The reddish soil of the Shakahola forest is still giving up its terrible secrets. Two hours drive from Kenya’s coastal tourist town of Malindi, forensic teams turn off the tarred road into a thicket of thorn bush, entering a crime scene that came to light in mid-March.
CNN has traveled here as investigators uncover what could become one of the worst mass suicides in recent memory.
Detectives say that the cult community was split into eight separate settlements with biblical names such as Galilee and Bethlehem. In site after site, shallow graves disturb the dirt. Many of the graves were unmarked.
Already, more than 300 sets of bodies have been recovered. But Kenyan interior ministry officials say that scores of mass graves remain.
The cult was preparing for the end of the world under the instruction of their its powerful pastor, say investigators.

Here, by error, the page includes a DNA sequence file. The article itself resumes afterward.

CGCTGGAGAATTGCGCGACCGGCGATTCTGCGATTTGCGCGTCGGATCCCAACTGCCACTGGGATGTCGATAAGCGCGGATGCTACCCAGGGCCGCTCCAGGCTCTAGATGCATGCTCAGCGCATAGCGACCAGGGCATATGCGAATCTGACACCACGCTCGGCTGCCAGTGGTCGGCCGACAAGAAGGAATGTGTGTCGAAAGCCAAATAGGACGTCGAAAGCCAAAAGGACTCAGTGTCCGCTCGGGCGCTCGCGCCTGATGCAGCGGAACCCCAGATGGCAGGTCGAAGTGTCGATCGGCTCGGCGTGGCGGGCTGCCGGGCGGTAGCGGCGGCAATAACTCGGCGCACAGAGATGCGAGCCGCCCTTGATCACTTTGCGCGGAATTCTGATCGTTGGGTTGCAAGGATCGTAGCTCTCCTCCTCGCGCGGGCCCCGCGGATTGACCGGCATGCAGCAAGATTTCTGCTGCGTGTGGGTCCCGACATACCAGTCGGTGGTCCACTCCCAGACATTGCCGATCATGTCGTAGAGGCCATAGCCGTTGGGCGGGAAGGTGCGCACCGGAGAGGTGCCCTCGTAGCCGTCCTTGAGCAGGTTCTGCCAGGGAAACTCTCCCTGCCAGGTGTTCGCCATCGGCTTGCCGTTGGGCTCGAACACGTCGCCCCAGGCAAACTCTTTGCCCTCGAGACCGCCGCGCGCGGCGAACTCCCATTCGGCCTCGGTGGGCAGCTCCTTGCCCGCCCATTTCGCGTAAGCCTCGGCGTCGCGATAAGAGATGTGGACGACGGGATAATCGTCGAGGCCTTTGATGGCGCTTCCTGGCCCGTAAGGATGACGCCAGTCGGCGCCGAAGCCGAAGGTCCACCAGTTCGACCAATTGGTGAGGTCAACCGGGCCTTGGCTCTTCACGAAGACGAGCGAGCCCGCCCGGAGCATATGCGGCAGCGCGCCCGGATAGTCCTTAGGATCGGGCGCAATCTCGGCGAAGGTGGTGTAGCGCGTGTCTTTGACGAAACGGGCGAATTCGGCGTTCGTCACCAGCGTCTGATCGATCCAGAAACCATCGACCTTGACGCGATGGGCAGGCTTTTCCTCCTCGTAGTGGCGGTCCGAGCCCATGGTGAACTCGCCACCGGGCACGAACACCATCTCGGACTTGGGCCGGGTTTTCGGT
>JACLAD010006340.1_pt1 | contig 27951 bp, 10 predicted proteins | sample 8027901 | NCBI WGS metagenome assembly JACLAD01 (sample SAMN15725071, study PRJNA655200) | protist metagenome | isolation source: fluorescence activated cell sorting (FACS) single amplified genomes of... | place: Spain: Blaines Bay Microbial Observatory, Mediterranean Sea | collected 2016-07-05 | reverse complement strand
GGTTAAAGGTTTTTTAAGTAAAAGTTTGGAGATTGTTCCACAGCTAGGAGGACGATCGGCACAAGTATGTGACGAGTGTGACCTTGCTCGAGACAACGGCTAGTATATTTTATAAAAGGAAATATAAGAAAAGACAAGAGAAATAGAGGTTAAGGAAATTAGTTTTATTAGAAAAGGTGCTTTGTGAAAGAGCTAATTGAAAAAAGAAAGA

Followers believed that starvation was their ticket to their salvation
A charismatic leader
The revelation of mass graves has dominated headlines and shaken the collective psyche in a country where faith and religion are central.
Many find it difficult to comprehend the dark path that Pastor Paul Nthenge Mackenzie allegedly took his followers along.
But the trajectory it is all too familiar for cult specialists and psychologists. They contend that the “Shakahola Massacre,” as it has been dubbed, bears all the hallmarks of destructive cults past and present.
“The pastor called me. He called me and said, ‘my daughter, you are being left behind. When the ark is closed, you will be too late,’” says Agnes, as her children play on a reed mat in her yard in Malindi.
Like many former cult members, she was unwilling to share her full name.
Agnes, now 26, joined Mackenzie’s church when she was still in high school along with other members of her family.